Right now, we think only a very small number of people who are asymptomatic go on to have long COVID. Data show that people who have severe COVID are more likely to have long COVID. That’s one of the things the study’s going to help us figure out.
The pandemic also brought educational and societal disruptions that might be causing some symptoms that look like long COVID. So the definition is going to continue to evolve as we understand more about what’s going on with kids.
Who can join the study?
SNOWDEN: We’re looking at kids of all ages to see how common COVID is and how common long COVID symptoms are. Kids can enter this study multiple different ways. You can be a kid who definitely has what we think of as long COVID symptoms. You can be a kid who doesn’t appear to have any symptoms of long COVID — someone who may or may not have had COVID.
Or you can be somebody who has COVID at enrollment. We enroll some of those kids to see whether they go on to have long COVID symptoms after they’ve had COVID-19.
What will the study be like?
SNOWDEN: Here’s what we tell kids they’re going to do as part of the study: “You’re going to spit in a cup, you’re going to answer some questions, and you’re going to push a red button to collect blood.” The red button is on a device that fits on their arms.
When people who we think have long COVID symptoms come into the study, they’ll have checkups on a regular basis, and we’ll see how they change over time.
Then we have researchers who are working on the data, looking for patterns. We also have people who are looking at the lab tests that we’re doing. And we’ll have people who are using the samples that we’re collecting from kids and their parents to figure out the biology of long COVID.
People become adults at age 18. Why will 25-year-olds be in the study?
SNOWDEN: A lot of the things that we associate with brain fog have to do with what we call executive functioning — how well your brain’s frontal lobe is doing its job. We know that part of the human brain is still developing until around age 25. So some of what we see in that late teenager, early adulthood phase is reflective of a kid’s brain being different than an adult’s.
What is your role?
SNOWDEN: I am leading one of the six pediatric hubs for the RECOVER study that includes a group of researchers in 13 states and Puerto Rico. We’re recruiting about 1,100 kids across them. And we are about 75% of the way there.
Most of our sites came from another NIH-funded group called ECHO: IDeA States Pediatric Clinical Trials Network. We are all rural states that came together on this RECOVER project because we knew kids in rural areas were being disproportionately affected by COVID-19.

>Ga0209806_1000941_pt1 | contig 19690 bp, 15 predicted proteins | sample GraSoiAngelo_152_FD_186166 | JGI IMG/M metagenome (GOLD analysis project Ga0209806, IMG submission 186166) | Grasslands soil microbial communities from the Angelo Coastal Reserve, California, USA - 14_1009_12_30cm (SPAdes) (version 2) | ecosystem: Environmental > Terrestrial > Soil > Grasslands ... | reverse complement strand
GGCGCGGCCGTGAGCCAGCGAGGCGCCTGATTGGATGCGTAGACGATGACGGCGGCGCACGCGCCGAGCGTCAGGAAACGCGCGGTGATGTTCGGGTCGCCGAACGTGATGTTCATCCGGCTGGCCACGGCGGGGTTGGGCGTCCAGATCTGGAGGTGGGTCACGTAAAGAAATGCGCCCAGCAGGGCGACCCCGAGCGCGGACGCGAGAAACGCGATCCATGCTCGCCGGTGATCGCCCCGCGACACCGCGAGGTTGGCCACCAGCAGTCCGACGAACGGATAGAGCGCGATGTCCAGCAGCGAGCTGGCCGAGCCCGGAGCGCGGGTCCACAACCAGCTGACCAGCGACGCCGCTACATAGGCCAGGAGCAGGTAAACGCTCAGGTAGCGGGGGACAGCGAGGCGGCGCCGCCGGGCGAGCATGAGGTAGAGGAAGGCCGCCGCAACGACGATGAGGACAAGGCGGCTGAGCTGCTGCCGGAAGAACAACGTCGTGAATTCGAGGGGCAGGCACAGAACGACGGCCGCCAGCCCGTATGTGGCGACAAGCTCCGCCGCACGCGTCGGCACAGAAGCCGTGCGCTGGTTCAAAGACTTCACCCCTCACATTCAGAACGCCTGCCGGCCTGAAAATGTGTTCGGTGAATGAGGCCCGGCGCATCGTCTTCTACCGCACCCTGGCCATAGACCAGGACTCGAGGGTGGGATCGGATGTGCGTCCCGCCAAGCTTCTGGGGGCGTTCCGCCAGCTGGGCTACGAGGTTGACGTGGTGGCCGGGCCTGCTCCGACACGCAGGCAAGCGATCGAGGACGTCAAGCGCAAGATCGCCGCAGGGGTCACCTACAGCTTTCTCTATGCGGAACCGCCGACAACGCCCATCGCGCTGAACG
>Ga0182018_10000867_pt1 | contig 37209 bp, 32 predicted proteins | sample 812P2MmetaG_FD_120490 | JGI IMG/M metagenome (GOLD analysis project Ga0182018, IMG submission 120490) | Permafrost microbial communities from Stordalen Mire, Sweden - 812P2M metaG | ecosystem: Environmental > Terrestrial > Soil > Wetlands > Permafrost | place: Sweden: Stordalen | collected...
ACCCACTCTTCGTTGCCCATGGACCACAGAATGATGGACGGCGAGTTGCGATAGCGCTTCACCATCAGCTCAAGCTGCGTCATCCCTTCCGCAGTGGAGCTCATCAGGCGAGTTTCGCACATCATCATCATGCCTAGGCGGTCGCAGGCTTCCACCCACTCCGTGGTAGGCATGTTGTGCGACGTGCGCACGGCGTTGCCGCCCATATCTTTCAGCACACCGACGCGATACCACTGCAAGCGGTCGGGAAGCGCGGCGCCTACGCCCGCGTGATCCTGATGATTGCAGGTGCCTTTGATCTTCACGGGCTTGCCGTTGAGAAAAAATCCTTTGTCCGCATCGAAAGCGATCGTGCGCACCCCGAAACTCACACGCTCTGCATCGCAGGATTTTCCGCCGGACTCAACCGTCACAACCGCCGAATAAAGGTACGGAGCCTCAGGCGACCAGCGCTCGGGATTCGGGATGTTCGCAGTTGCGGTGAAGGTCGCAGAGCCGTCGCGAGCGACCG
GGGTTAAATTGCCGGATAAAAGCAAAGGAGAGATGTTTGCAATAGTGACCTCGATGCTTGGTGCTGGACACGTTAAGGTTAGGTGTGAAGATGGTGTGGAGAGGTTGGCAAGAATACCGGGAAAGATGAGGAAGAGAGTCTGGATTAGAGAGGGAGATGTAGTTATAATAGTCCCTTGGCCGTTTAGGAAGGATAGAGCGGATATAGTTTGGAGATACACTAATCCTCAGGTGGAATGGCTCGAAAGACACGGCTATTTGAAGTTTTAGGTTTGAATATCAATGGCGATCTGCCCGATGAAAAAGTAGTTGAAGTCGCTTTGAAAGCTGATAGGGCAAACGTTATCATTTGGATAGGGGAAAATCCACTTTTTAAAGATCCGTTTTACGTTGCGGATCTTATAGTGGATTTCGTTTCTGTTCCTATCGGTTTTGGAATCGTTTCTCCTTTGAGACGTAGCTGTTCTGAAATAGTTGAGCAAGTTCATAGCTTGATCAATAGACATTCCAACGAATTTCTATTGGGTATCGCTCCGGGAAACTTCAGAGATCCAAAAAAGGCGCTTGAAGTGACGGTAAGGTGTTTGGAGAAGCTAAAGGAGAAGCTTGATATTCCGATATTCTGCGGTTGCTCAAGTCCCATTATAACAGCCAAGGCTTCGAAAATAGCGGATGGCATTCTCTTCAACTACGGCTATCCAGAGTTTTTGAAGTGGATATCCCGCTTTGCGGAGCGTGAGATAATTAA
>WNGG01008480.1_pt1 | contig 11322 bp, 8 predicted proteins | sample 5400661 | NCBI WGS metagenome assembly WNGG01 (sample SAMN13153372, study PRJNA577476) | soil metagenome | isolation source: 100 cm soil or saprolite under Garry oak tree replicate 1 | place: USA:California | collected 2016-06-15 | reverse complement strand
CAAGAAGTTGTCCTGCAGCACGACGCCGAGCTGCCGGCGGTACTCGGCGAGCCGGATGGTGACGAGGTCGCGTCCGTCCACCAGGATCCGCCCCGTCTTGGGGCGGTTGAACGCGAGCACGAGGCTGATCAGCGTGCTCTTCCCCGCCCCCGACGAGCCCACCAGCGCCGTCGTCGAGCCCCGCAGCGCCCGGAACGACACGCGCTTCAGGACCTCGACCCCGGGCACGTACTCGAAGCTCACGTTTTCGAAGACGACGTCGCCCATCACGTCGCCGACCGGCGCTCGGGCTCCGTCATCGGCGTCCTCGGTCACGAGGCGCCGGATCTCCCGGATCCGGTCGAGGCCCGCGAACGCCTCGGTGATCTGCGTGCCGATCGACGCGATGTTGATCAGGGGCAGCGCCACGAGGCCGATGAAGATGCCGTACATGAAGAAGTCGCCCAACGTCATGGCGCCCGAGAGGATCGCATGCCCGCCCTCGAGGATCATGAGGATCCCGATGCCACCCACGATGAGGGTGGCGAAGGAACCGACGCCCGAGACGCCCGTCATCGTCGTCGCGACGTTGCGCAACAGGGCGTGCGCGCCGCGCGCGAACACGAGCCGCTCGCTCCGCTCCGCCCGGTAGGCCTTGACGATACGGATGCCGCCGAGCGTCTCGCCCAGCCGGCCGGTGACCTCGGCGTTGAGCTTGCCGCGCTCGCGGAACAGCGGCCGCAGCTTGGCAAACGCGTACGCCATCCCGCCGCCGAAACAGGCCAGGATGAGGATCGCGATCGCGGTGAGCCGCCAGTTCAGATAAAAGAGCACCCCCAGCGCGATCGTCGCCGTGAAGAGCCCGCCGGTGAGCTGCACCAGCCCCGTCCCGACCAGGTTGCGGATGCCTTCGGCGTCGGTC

In rural states, it's harder to provide services for kids. We want to make sure that whatever we discover and whatever solutions we come up with, they are going to matter for people in under-resourced areas. Our partners in Puerto Rico are also part of the ECHO program and work with similarly under-resourced communities.
RECOVER: Researching COVID to Enhance Recovery
The goal of RECOVER is to improve understanding of and ability to predict, treat, and prevent long COVID. Learn how you can participate and make your voice heard.
Has anything about the study surprised you?
SNOWDEN: I have been surprised by how many people want to participate in this study, particularly in rural areas, where there’s been a lot of mixed messaging about COVID. There’s a lot of COVID fatigue around the country, yet many, many kids and families are very interested in joining the study.
That has been reassuring — to see people interested in it. I think a lot of people are worried about the effect COVID-19 is going to have on their kids.
How do you talk to children and their parents about COVID-19?
SNOWDEN: The pandemic is a generation-defining event for kids. All kids know what COVID-19 is. How many viruses can you say that about?
We want to keep the focus on trying to understand how kids grow up to be healthy and understand that this is more than just the virus that’s affected them.
It’s important to stress to parents that we want to know how this is affecting their child’s growth and development. The job of a parent is to support their kids to grow, to be happy, healthy, whatever it is they want to be. Parents all have a vested interest in that.
I think that’s one of the reasons we’ve had such a good response: it’s a message parents can buy into. We want to make sure this is about recovering from what’s happened.